Maya Bodnick’s first year at Harvard University was marked by the proliferation of generative artificial intelligence tools, most notably ChatGPT, which was quickly adopted by college students in recent months to assist with, or even cheat on, homework assignments.
Witnessing her peers reach for ChatGPT to study or to help with essays alarmed the rising second-year student, who worried about the potential loss of critical thinking and writing skills if students rely too heavily on the technology to do their work. That concern led her to create an experiment that involved finding eight professors and teaching assistants willing to grade essays written by the tool (the professors were told they were either written by Bodnick or ChatGPT).
The graded essays revealed a stunning reality: ChatGPT could pass Harvard classes.
“It got a 3.34 GPA, mostly As and Bs, one C,” Bodnick said in an interview. “That’s not a great GPA for Harvard, but it’s well above a passing grade.”
The experiment reveals a major challenge for educators scrambling to keep up with the fast-pace adoption of a tool that is hard to detect and capable of composing college-level prose. Professors are now reconfiguring course assignments and creating guidelines for students on when and how they can use ChatGPT, and when it crosses the line into cheating. Bodnick’s experiment also underscores the threat artificial intelligence poses to scores of entry-level jobs in consulting, banking, journalism, and software engineering that graduates of top tier schools have prepared for and historically snatched up with ease.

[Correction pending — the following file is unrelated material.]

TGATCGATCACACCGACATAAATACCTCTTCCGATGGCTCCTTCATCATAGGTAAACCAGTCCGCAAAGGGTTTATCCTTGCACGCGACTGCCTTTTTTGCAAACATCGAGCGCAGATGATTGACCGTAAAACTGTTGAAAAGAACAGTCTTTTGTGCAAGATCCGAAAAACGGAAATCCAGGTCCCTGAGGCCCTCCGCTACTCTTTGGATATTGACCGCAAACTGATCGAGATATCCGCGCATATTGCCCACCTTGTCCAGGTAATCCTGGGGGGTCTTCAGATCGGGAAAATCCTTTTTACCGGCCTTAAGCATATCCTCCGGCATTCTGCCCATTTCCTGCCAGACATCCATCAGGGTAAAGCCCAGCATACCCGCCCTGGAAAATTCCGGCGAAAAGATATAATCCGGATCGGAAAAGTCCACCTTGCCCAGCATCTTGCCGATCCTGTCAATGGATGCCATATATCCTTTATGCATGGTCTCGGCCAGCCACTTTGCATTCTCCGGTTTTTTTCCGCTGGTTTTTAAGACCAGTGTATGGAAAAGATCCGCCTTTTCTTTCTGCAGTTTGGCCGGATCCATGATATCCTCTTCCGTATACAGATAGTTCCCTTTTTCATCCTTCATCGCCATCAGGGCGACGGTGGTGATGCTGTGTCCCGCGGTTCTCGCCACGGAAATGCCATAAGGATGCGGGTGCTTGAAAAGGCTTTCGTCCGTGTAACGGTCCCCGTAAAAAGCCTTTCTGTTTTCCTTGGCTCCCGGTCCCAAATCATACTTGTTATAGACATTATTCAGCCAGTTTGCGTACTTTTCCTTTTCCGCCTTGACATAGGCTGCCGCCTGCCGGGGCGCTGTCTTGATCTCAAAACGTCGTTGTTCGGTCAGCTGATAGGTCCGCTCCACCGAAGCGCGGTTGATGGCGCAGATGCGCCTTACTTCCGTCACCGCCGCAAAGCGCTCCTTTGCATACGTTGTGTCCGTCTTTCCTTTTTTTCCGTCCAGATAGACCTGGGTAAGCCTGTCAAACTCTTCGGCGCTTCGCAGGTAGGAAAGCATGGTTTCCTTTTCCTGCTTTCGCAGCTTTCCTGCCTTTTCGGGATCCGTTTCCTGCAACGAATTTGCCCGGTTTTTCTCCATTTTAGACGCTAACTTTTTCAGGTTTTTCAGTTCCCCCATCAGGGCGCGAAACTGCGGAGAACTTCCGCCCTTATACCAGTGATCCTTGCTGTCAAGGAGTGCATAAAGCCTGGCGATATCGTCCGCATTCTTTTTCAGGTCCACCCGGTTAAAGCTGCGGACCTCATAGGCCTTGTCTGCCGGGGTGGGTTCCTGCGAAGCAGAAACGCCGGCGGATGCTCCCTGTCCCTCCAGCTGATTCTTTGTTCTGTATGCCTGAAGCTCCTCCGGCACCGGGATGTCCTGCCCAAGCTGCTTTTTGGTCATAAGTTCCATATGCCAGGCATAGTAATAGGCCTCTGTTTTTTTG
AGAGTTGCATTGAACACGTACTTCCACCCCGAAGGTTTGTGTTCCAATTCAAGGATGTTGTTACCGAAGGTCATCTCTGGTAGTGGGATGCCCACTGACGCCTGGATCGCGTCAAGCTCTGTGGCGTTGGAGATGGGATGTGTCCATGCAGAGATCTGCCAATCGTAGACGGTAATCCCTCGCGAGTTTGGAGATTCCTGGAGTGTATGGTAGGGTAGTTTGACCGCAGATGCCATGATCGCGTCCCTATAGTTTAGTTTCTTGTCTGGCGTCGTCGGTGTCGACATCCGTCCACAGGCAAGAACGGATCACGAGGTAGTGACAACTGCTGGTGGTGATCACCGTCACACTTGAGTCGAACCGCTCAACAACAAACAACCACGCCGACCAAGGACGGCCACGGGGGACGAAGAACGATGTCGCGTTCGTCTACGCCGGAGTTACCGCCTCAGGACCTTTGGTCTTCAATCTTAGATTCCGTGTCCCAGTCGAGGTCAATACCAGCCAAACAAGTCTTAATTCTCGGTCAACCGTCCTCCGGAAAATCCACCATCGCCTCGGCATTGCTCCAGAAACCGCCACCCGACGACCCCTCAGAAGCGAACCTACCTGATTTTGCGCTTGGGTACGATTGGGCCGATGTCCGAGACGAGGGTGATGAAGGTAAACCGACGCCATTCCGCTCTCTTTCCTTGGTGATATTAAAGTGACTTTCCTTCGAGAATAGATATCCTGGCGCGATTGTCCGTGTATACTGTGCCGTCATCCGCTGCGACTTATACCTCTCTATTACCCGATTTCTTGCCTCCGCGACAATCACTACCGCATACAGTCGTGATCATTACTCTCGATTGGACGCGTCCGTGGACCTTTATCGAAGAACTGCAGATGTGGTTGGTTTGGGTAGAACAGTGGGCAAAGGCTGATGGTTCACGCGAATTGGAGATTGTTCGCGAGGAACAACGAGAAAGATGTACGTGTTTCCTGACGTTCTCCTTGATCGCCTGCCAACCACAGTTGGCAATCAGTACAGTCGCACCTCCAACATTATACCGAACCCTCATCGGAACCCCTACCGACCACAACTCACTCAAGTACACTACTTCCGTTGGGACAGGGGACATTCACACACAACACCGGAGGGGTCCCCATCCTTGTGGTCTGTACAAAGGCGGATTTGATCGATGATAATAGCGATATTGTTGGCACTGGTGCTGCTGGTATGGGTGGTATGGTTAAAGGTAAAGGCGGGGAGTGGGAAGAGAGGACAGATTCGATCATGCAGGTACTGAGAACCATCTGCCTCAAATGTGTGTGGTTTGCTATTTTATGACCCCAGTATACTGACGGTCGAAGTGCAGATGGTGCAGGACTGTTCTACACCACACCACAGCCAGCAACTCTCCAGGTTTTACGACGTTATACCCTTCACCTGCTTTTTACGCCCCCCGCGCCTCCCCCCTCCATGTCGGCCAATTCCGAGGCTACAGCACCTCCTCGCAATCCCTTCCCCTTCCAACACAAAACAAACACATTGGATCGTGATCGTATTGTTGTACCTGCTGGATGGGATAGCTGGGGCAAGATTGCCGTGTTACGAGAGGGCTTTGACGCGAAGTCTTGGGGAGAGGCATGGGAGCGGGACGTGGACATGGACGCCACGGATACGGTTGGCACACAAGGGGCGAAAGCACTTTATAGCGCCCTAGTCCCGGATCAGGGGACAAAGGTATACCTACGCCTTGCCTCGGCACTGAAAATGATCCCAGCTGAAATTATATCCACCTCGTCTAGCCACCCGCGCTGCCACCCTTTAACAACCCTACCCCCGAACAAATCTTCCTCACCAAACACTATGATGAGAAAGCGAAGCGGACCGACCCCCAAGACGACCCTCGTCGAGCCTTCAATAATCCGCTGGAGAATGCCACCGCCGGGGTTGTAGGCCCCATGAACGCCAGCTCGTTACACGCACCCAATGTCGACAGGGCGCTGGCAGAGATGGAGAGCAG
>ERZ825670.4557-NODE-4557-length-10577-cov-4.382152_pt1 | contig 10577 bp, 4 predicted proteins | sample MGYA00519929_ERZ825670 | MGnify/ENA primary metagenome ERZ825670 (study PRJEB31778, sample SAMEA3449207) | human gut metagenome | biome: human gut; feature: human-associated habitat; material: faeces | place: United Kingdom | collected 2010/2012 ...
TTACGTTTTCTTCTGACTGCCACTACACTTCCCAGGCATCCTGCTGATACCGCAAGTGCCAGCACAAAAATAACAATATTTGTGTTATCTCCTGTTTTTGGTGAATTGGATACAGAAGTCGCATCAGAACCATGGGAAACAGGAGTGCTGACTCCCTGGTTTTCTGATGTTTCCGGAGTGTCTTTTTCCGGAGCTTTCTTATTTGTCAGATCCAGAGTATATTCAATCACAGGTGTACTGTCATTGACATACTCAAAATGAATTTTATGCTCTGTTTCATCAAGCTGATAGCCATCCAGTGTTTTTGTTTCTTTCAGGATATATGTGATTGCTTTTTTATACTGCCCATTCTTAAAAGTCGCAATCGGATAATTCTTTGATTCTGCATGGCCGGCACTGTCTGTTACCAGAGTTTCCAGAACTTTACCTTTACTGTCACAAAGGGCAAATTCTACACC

“Ever-smarter AI tools are hitting our universities like a tsunami,” said Max Tegmark, a professor researching artificial intelligence at MIT. “Our greatest challenge isn’t testing our students, but figuring out what skills to teach them that will still be economically valuable by the time they graduate.”